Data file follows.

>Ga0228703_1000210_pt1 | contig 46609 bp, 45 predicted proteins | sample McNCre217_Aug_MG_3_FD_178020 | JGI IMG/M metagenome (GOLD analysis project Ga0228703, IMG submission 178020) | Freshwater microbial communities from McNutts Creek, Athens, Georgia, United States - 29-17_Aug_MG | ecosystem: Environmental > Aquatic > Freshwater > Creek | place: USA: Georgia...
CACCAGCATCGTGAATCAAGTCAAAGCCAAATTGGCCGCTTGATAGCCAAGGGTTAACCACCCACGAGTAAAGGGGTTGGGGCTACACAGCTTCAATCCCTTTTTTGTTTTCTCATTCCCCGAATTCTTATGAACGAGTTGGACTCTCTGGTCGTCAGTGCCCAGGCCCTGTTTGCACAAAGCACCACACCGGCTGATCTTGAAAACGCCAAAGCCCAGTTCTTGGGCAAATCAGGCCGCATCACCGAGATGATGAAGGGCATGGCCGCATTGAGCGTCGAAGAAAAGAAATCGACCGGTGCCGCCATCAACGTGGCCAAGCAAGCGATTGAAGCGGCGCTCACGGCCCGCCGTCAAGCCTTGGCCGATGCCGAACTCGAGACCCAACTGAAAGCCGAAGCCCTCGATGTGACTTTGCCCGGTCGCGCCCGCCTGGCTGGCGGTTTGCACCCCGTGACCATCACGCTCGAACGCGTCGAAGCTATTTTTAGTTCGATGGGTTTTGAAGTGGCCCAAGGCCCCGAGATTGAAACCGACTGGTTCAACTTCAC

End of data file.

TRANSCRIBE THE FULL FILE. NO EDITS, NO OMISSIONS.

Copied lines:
>Ga0228703_1000210_pt1 | contig 46609 bp, 45 predicted proteins | sample McNCre217_Aug_MG_3_FD_178020 | JGI IMG/M metagenome (GOLD analysis project Ga0228703, IMG submission 178020) | Freshwater microbial communities from McNutts Creek, Athens, Georgia, United States - 29-17_Aug_MG | ecosystem: Environmental > Aquatic > Freshwater > Creek | place: USA: Georgia...
CACCAGCATCGTGAATCAAGTCAAAGCCAAATTGGCCGCTTGATAGCCAAGGGTTAACCACCCACGAGTAAAGGGGTTGGGGCTACACAGCTTCAATCCCTTTTTTGTTTTCTCATTCCCCGAATTCTTATGAACGAGTTGGACTCTCTGGTCGTCAGTGCCCAGGCCCTGTTTGCACAAAGCACCACACCGGCTGATCTTGAAAACGCCAAAGCCCAGTTCTTGGGCAAATCAGGCCGCATCACCGAGATGATGAAGGGCATGGCCGCATTGAGCGTCGAAGAAAAGAAATCGACCGGTGCCGCCATCAACGTGGCCAAGCAAGCGATTGAAGCGGCGCTCACGGCCCGCCGTCAAGCCTTGGCCGATGCCGAACTCGAGACCCAACTGAAAGCCGAAGCCCTCGATGTGACTTTGCCCGGTCGCGCCCGCCTGGCTGGCGGTTTGCACCCCGTGACCATCACGCTCGAACGCGTCGAAGCTATTTTTAGTTCGATGGGTTTTGAAGTGGCCCAAGGCCCCGAGATTGAAACCGACTGGTTCAACTTCAC